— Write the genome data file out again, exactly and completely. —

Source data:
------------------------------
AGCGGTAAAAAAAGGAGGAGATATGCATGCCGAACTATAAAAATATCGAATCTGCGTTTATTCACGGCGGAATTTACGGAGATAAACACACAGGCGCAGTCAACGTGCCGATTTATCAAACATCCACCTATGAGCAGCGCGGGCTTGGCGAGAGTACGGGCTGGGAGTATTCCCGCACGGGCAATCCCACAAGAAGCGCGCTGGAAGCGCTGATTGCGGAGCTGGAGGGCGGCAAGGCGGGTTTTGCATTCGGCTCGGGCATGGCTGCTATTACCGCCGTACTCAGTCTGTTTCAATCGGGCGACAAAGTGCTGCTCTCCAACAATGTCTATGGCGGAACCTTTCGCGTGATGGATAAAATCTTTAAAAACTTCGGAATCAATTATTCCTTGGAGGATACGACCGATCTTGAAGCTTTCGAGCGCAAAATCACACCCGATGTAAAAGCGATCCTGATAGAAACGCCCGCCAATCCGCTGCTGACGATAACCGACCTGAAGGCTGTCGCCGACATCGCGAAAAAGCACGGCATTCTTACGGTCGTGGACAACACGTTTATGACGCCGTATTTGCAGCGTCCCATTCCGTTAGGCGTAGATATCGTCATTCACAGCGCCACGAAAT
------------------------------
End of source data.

AGCGGTAAAAAAAGGAGGAGATATGCATGCCGAACTATAAAAATATCGAATCTGCGTTTATTCACGGCGGAATTTACGGAGATAAACACACAGGCGCAGTCAACGTGCCGATTTATCAAACATCCACCTATGAGCAGCGCGGGCTTGGCGAGAGTACGGGCTGGGAGTATTCCCGCACGGGCAATCCCACAAGAAGCGCGCTGGAAGCGCTGATTGCGGAGCTGGAGGGCGGCAAGGCGGGTTTTGCATTCGGCTCGGGCATGGCTGCTATTACCGCCGTACTCAGTCTGTTTCAATCGGGCGACAAAGTGCTGCTCTCCAACAATGTCTATGGCGGAACCTTTCGCGTGATGGATAAAATCTTTAAAAACTTCGGAATCAATTATTCCTTGGAGGATACGACCGATCTTGAAGCTTTCGAGCGCAAAATCACACCCGATGTAAAAGCGATCCTGATAGAAACGCCCGCCAATCCGCTGCTGACGATAACCGACCTGAAGGCTGTCGCCGACATCGCGAAAAAGCACGGCATTCTTACGGTCGTGGACAACACGTTTATGACGCCGTATTTGCAGCGTCCCATTCCGTTAGGCGTAGATATCGTCATTCACAGCGCCACGAAAT